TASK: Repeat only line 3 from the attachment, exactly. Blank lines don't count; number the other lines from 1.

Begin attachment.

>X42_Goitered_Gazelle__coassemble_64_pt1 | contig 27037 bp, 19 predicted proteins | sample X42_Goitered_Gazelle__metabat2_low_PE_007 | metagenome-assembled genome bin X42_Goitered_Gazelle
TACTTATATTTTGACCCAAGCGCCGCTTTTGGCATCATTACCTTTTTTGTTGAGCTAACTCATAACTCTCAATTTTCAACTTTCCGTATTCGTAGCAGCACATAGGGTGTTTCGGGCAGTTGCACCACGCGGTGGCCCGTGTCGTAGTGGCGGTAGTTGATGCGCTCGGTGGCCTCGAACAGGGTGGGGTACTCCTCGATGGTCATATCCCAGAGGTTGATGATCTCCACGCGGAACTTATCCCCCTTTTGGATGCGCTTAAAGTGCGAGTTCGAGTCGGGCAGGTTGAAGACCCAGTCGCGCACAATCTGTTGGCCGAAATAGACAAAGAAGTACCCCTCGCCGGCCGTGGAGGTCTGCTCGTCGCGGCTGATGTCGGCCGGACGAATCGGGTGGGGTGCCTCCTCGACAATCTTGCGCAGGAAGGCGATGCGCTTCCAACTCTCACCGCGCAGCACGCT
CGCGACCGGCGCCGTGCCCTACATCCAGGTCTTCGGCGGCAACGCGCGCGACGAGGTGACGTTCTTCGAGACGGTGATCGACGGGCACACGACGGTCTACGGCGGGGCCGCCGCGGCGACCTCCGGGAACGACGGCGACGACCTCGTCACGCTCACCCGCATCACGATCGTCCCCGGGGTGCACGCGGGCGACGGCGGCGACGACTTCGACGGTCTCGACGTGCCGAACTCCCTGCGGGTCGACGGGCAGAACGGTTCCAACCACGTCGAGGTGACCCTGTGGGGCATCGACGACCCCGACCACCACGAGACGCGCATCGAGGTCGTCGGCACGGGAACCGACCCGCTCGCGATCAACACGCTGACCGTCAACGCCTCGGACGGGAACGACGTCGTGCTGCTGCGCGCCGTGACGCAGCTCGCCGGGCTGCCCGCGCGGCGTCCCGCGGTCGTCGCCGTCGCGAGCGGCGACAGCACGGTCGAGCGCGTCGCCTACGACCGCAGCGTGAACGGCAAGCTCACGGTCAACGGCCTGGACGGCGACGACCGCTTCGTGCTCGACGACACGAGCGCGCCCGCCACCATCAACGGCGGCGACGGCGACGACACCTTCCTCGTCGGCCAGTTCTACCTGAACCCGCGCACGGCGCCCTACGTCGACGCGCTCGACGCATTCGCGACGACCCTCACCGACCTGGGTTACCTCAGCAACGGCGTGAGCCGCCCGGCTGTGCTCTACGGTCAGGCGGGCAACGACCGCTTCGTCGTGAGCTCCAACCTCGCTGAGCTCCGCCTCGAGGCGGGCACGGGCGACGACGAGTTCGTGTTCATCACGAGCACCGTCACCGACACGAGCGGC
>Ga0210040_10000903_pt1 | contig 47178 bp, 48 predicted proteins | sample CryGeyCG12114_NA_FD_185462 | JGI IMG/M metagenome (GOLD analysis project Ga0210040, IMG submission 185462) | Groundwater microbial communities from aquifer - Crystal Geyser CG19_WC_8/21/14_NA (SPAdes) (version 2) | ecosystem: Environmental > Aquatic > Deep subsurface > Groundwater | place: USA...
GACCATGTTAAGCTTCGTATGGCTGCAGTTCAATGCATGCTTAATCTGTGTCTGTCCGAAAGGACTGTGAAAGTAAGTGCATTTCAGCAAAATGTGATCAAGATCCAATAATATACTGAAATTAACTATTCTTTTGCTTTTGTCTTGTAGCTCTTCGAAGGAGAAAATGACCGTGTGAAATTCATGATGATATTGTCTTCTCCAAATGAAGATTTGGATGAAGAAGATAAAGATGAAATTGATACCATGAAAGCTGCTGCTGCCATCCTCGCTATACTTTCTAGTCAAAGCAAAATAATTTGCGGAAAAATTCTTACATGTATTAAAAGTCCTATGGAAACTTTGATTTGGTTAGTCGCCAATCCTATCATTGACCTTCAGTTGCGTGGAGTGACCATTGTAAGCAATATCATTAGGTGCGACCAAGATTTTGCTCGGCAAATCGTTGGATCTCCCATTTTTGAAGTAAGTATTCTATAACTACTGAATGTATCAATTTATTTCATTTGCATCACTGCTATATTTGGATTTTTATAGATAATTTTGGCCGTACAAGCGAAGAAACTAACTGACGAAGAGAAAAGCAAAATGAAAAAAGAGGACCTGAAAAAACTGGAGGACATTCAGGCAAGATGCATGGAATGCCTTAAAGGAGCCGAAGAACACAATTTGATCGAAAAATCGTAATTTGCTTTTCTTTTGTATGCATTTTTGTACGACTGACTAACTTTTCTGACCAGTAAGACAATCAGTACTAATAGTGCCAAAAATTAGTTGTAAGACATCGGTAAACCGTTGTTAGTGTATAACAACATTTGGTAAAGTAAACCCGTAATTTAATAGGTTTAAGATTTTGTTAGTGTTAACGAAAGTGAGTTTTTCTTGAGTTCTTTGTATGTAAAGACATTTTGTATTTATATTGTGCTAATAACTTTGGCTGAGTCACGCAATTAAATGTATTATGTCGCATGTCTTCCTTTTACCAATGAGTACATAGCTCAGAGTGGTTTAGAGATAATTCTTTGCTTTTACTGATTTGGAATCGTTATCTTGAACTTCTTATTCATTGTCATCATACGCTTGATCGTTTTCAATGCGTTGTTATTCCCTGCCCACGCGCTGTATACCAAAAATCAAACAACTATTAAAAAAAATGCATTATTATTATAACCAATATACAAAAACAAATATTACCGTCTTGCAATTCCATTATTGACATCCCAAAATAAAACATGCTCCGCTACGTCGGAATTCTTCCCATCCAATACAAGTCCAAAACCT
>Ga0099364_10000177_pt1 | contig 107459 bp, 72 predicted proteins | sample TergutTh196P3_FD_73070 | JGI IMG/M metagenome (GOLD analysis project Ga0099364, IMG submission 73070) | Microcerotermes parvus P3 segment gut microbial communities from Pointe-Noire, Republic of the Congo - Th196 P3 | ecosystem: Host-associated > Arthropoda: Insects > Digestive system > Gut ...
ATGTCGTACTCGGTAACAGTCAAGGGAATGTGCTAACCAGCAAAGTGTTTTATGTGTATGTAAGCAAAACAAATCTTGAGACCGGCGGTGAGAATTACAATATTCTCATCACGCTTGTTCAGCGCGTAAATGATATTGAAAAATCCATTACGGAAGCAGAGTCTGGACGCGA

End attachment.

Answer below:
CGCGACCGGCGCCGTGCCCTACATCCAGGTCTTCGGCGGCAACGCGCGCGACGAGGTGACGTTCTTCGAGACGGTGATCGACGGGCACACGACGGTCTACGGCGGGGCCGCCGCGGCGACCTCCGGGAACGACGGCGACGACCTCGTCACGCTCACCCGCATCACGATCGTCCCCGGGGTGCACGCGGGCGACGGCGGCGACGACTTCGACGGTCTCGACGTGCCGAACTCCCTGCGGGTCGACGGGCAGAACGGTTCCAACCACGTCGAGGTGACCCTGTGGGGCATCGACGACCCCGACCACCACGAGACGCGCATCGAGGTCGTCGGCACGGGAACCGACCCGCTCGCGATCAACACGCTGACCGTCAACGCCTCGGACGGGAACGACGTCGTGCTGCTGCGCGCCGTGACGCAGCTCGCCGGGCTGCCCGCGCGGCGTCCCGCGGTCGTCGCCGTCGCGAGCGGCGACAGCACGGTCGAGCGCGTCGCCTACGACCGCAGCGTGAACGGCAAGCTCACGGTCAACGGCCTGGACGGCGACGACCGCTTCGTGCTCGACGACACGAGCGCGCCCGCCACCATCAACGGCGGCGACGGCGACGACACCTTCCTCGTCGGCCAGTTCTACCTGAACCCGCGCACGGCGCCCTACGTCGACGCGCTCGACGCATTCGCGACGACCCTCACCGACCTGGGTTACCTCAGCAACGGCGTGAGCCGCCCGGCTGTGCTCTACGGTCAGGCGGGCAACGACCGCTTCGTCGTGAGCTCCAACCTCGCTGAGCTCCGCCTCGAGGCGGGCACGGGCGACGACGAGTTCGTGTTCATCACGAGCACCGTCACCGACACGAGCGGC